IMF-DRC deal: President Tishekedi’s intransigence on revising mining contracts finally pays off


The mission of the International Monetary Fund (IMF), led by Calixte Ahokpossi, completed its mission in Kinshasa on May 8, 2024. The mission resulted in an agreement under the Extended Credit Facility (ECF, with a duration of 3 years and amounting to 1,066 million SDR), or approximately 1, 52 billion dollars)

At the outset, it should be noted that most of the negotiations on this three-year program were led by Nicolas Kazadi, Minister of Finance of the Democratic Republic of the Congo, under the leadership of the President of the Republic, Mr. Félix Tshisekedi.

President Felix Tshisekedi has pushed through a revision of the 2008 DRC critical mine approval infrastructure deal with Sinohydro Corp and China Railway Group to bring more benefits to Congo.  This review led to the signing of an agreement between the Congolese government and Chinese groups in March.

President Félix Tshisekedi and his finance minister Nicolas Kazadi


This three-year program with the IMF, the first since Congo’s independence in 1960. This continental country with 9 borders is thus approaching the completion of the IMF program for the first time. Previous deals have been suspended due to issues including a lack of transparency in the vast mining sector.

“The results achieved under the (three-year) program were generally positive, with most quantitative targets met and key reforms implemented, albeit at a slow pace,” the fund said in a press release.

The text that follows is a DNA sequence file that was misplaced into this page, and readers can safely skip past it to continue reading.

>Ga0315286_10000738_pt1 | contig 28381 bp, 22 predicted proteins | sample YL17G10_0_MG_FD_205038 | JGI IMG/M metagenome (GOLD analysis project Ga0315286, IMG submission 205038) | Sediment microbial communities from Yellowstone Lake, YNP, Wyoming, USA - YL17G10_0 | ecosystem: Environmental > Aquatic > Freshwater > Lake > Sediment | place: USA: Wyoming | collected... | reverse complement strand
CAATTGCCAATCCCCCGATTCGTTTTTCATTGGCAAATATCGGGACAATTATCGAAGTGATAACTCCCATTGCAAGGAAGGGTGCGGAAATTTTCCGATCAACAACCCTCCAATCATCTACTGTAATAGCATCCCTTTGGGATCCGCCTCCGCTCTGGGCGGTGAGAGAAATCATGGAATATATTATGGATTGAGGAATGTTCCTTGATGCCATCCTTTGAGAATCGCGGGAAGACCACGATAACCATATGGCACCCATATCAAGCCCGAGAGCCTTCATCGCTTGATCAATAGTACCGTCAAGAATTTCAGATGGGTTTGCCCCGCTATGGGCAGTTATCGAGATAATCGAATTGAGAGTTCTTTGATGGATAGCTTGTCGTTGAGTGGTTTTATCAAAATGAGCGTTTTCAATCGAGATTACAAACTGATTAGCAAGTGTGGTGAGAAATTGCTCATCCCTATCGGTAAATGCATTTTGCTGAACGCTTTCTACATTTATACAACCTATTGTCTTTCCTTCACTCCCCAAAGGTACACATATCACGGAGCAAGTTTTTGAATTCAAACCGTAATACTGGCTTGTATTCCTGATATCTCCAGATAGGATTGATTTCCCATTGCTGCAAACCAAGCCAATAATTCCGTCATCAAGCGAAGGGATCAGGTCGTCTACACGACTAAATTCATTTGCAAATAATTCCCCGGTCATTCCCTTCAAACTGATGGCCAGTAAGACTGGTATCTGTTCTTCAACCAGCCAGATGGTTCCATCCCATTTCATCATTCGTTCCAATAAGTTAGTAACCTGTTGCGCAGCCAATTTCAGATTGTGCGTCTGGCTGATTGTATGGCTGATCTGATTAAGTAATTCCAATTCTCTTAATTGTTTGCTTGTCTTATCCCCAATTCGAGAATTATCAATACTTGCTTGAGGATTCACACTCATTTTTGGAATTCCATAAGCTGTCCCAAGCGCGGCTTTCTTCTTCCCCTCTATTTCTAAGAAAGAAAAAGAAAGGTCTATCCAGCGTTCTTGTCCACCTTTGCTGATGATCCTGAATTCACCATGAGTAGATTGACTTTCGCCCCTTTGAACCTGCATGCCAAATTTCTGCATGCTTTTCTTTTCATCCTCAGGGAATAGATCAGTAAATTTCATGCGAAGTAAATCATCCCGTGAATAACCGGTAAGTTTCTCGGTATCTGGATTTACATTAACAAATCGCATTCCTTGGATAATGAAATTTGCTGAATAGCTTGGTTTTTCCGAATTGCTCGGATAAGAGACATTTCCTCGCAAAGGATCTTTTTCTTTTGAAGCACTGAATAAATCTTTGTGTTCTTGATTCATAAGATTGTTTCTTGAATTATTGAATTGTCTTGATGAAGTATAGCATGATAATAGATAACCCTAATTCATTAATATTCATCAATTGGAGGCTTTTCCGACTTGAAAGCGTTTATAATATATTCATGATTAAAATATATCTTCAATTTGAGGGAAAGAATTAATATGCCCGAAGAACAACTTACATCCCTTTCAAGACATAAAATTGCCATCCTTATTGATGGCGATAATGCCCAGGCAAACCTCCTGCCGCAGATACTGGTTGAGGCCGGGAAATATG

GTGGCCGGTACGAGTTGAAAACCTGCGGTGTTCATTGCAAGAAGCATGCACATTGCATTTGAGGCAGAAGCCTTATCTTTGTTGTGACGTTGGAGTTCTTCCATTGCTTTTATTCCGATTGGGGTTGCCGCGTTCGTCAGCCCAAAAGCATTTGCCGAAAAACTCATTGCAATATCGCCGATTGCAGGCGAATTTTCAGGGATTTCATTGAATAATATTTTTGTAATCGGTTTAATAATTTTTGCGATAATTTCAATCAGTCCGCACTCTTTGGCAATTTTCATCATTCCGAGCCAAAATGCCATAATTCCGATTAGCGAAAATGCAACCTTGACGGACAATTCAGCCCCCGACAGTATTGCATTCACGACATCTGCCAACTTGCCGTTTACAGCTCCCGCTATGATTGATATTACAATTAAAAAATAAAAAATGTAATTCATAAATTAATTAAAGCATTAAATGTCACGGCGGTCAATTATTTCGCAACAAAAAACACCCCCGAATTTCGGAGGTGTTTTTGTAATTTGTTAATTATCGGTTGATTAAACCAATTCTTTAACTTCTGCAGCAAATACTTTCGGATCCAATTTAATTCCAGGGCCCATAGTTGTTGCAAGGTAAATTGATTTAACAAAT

Mechanisms for proper management of received funds

Once approved by the IMF Executive Board, the agreement will allow for the disbursement of the final tranche of approximately $200 million.

The IMF noted that the world’s leading supplier of cobalt – a mineral used in smartphones, electric car batteries, etc. – and the world’s third largest copper producer must take into account the positive impact of the recently amended Sicomines joint venture with Chinese companies in its revised 2024 finance law.

“In addition, mechanisms will need to be established or strengthened to ensure the proper use and management of these funds,” the IMF said.

President Felix Tshisekedi has pushed through a revision of the 2008 DRC critical mine approval infrastructure deal with Sinohydro Corp and China Railway Group to bring more benefits to Congo. This revision led to the signing of an agreement between the Congolese government and Chinese groups in March.

“The IMF is concerned about the mechanisms for the use of this money and has asked that it be paid into the treasury account instead of being managed by the agency as it has been in the past,” a finance ministry official told Reuters on condition of anonymity. .

Among the conditions of the IMF is the publication of mining contracts

Disclosure of mining contracts was also one of the conditions of the IMF program. A demand that Congolese authorities have met, as earlier this month DR Congo shared long-awaited details of revised terms for Sicomines, which include about $7 billion in infrastructure investment from China, provided copper prices remain high.

Under the previous version of the agreement, only $822 million of the $3 billion pledged for infrastructure investment was paid out, according to a 2023 report by the DRC’s national auditor.

The revised agreement still contains terms that Congolese and international civil society organizations consider disadvantageous for the country. These include a tax exemption for Sicomines until 2040.

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